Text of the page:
Developing English language usage in school
The way forward
G. H. ASOKA, Chief Project Officer & Head of
the Cell of Language Coordination Project Leader of Bilingual Education
Faculty of Languages, Humanities & Social Sciences National Institute of
The need for improving the use of English targeting developmental
aspects of Sri Lanka in the 21st Century has been understood and
highlighted in various perspectives: 2009 has been identified and
declared the year of IT and English by the Presidential Task Force.
The current leadership in the country has introduced an islandwide
program on promoting especially the primary skills of English under the
concept, ‘English as a Life Skill’.
Independent Television Network on September 3,2009 carried a news
that President Mahinda Rajapaksa expressed his idea on the importance of
bilingual education in Pirivena education, too.
Education Minister Susil Premajayanth in the Thematic Debate held in
Paris on October 7, 2008 on ‘Protecting Indigenous and Endangered
Languages and the Role of Languages in Promoting EFA in the Context of
Sustainable Development’ said in a rapidly globalizing world
multilingualism, a source of richness, diversity and creativity, could
only be sustained through a multifaceted, holistic approach which should
include promoting multilingualism to enable communities to work
effectively and become part of global communities based on the principle
of international cooperation fostering multilingualism [at least
bilingualism] in the work place.’ The number of languages spoken
throughout the world, according to Grimmes, 1992, is estimated to be
Of that, only a small number of languages serve as important link
languages or languages of wider communication. They are Bengali,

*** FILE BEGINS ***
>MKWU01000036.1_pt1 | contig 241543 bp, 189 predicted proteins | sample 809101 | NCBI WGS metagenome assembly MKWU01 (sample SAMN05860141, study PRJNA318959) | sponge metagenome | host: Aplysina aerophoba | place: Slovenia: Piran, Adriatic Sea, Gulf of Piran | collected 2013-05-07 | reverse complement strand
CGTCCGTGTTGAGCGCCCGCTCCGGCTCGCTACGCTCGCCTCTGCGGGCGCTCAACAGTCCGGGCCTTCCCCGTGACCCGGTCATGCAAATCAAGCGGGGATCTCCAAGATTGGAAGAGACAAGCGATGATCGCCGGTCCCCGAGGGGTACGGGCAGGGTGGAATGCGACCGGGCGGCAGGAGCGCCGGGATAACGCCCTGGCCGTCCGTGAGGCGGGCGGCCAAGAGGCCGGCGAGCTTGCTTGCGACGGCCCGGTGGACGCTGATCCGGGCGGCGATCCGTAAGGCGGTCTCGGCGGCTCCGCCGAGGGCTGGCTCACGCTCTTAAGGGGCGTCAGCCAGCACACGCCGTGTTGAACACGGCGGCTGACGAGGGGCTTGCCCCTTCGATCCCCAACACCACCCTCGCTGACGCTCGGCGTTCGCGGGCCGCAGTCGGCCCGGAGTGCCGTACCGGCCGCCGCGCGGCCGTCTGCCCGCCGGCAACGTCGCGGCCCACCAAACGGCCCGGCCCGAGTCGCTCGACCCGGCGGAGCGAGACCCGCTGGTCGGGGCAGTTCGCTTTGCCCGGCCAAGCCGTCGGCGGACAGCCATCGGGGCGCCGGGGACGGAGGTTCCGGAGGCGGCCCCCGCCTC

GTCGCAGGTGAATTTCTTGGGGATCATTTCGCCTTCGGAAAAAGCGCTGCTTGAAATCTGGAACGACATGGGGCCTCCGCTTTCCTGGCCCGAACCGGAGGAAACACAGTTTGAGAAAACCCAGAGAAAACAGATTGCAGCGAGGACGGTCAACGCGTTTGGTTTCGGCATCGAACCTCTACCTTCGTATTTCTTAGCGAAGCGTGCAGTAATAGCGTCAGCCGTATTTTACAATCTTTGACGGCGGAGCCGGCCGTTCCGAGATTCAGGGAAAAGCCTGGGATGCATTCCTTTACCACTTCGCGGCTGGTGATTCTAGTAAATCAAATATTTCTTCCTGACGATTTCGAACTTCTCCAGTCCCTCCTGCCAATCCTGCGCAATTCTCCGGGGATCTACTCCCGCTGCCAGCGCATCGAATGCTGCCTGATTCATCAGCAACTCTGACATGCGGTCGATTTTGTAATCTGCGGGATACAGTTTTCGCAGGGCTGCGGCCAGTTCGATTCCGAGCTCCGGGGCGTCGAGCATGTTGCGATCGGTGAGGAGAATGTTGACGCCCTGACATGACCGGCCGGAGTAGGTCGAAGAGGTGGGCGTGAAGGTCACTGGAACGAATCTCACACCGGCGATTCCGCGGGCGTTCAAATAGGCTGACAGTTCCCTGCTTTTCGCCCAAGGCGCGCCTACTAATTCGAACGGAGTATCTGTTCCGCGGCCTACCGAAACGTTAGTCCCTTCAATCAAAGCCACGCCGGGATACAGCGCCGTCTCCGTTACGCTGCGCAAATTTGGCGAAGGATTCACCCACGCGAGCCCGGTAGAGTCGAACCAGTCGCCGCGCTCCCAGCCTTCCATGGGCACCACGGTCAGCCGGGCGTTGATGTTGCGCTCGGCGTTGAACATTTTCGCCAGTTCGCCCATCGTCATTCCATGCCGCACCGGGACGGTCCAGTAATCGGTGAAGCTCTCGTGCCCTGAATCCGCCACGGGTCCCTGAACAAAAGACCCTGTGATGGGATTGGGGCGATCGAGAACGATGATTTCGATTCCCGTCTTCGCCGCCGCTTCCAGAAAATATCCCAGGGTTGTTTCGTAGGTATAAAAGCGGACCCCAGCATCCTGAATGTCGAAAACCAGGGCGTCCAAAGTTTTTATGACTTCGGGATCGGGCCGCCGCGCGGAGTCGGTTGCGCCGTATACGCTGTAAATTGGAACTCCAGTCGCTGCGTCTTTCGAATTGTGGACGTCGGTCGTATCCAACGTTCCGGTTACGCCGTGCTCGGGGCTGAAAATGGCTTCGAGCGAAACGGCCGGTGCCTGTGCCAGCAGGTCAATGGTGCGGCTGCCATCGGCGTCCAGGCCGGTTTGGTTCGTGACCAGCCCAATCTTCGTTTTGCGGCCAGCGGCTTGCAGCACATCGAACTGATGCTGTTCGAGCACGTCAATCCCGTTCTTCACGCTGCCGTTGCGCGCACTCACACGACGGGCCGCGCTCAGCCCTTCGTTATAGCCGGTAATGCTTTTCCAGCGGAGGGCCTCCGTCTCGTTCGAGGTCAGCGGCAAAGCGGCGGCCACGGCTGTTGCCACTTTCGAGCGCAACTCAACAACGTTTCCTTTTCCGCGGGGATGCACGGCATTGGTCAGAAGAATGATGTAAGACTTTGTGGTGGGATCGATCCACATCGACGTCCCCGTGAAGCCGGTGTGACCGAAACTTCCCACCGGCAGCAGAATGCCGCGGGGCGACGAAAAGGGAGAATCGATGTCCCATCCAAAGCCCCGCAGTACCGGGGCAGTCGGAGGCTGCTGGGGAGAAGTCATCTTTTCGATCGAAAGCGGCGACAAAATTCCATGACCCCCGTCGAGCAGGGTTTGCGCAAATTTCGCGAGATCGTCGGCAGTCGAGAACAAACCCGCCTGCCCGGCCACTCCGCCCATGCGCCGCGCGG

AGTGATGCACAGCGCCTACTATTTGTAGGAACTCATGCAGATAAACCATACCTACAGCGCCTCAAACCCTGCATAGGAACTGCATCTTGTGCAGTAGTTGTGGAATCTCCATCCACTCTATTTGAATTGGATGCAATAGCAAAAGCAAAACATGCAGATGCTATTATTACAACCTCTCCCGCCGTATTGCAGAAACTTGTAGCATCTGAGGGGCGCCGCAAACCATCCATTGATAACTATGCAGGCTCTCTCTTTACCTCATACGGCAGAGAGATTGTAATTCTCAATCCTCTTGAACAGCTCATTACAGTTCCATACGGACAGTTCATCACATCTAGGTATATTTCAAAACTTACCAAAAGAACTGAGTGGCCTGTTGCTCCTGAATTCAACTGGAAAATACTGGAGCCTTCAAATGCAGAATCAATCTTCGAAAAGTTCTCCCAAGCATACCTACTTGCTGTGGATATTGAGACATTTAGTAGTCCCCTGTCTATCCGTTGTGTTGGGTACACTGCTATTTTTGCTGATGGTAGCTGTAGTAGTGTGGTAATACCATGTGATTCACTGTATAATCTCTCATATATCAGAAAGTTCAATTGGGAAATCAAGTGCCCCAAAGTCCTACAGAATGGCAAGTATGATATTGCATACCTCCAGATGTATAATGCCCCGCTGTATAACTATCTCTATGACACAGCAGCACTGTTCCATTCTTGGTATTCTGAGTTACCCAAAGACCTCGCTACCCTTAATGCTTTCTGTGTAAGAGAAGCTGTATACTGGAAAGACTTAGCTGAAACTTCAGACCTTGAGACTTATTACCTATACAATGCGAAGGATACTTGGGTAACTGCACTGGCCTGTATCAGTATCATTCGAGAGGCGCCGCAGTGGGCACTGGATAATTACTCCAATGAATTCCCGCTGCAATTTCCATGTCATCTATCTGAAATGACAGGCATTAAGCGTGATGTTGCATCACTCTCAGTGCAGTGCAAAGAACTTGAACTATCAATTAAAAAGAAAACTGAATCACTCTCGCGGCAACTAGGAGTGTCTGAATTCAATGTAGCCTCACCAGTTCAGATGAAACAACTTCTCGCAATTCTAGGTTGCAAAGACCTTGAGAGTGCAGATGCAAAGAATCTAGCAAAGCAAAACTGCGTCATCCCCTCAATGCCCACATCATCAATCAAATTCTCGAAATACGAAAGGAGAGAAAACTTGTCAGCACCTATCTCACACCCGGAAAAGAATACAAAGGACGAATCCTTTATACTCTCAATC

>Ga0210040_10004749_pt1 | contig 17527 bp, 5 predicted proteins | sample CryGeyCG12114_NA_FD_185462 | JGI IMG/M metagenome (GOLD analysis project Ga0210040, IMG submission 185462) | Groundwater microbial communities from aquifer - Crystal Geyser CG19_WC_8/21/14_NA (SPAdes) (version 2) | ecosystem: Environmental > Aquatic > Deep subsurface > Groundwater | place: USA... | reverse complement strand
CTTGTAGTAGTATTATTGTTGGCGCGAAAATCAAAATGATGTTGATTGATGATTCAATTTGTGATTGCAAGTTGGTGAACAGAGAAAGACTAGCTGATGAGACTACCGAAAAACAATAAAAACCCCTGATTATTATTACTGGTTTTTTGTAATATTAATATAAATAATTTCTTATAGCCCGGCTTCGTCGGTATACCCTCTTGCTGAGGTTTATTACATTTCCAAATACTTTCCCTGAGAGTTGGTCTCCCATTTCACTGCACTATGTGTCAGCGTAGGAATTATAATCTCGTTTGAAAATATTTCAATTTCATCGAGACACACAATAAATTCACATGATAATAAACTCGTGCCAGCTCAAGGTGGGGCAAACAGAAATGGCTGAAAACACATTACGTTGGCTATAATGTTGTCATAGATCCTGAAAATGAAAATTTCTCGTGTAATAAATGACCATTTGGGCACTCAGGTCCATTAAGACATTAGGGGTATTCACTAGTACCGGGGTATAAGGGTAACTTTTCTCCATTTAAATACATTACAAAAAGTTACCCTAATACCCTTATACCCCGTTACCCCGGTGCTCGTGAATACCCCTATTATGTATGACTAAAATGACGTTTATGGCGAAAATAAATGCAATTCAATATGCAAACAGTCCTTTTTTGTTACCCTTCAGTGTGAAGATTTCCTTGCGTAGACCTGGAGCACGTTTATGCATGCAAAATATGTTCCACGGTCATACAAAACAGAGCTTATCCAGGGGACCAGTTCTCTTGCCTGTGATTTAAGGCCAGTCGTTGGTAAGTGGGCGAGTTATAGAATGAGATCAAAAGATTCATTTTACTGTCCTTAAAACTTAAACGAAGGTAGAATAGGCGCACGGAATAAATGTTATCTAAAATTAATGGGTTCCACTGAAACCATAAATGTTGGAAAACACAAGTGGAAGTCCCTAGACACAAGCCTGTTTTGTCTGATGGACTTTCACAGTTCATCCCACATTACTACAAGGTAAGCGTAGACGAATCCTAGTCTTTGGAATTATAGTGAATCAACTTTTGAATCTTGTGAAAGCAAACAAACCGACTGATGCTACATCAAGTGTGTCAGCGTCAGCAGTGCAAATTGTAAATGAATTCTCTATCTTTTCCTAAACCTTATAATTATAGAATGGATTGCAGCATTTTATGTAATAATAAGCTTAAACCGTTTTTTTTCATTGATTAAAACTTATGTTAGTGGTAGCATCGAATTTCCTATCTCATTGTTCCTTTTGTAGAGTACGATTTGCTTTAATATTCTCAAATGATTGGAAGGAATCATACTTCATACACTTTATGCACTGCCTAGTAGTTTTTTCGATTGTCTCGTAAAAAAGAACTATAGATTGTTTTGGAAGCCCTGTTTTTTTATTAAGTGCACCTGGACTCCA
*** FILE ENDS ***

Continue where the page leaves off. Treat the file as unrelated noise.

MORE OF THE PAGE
English, French, Hindi, Malay, Mandarin, Portuguese, Russian and
These languages are often used and recommended under language
policies in different countries as second, third, fourth or
later-acquired languages. Nearly 200 countries recognize two or more
Today multiple language proficiency has become unique in almost all
parts of the world and therefore more bilinguals and multilinguals are
present in the world than monolinguals. Today, according to Emeritus
Professor, Carlo Fonseka, capability of using one language is a certain
characteristic of primitive nature of human civilization.
Bilingual education, indeed, is a new practice in recent history of
general education in the country. Yet it has been in the system of
education linking general education with higher and tertiary education.
Educationist and the father of free education Dr. C.W.W. Kannangara
has also stressed this and facilitated to implement this under his
project of central schools. In the post colonial era, this had been used
in schools and some who have gained positive outcomes of this mode are
still met in various positions in the country’s development.
In the Kannangara Memorial Lecture held at the National Institute of
Education (NIE) on October 13 2009, the guest speaker, Emeritus
Professor Carlo Fonseka also highlighted this aspect widely and
recommended this as an urgent need of the current society to achieve
development through proper integration of language education with other
development aspects through curriculum.
Bilingual education would certainly be a master key for the learners
in the school system to enter the scientific, technical, economic and
professional avenues of the local and global communities and markets by
being internationally engaged while remaining locally grounded without
Learners of the Government schools, who commence their learning in
the bilingual stream from Grade six after completing their primary
education totally in Sinhala or Tamil, become competent in their Basic
Interpersonal Communication Skills (BICS- fluency in listening and
speaking) of English within a maximum of three years. Not only Basic
Interpersonal Communication Skills, gradually within the due period
under a proper model, but also bilingual education allows learners to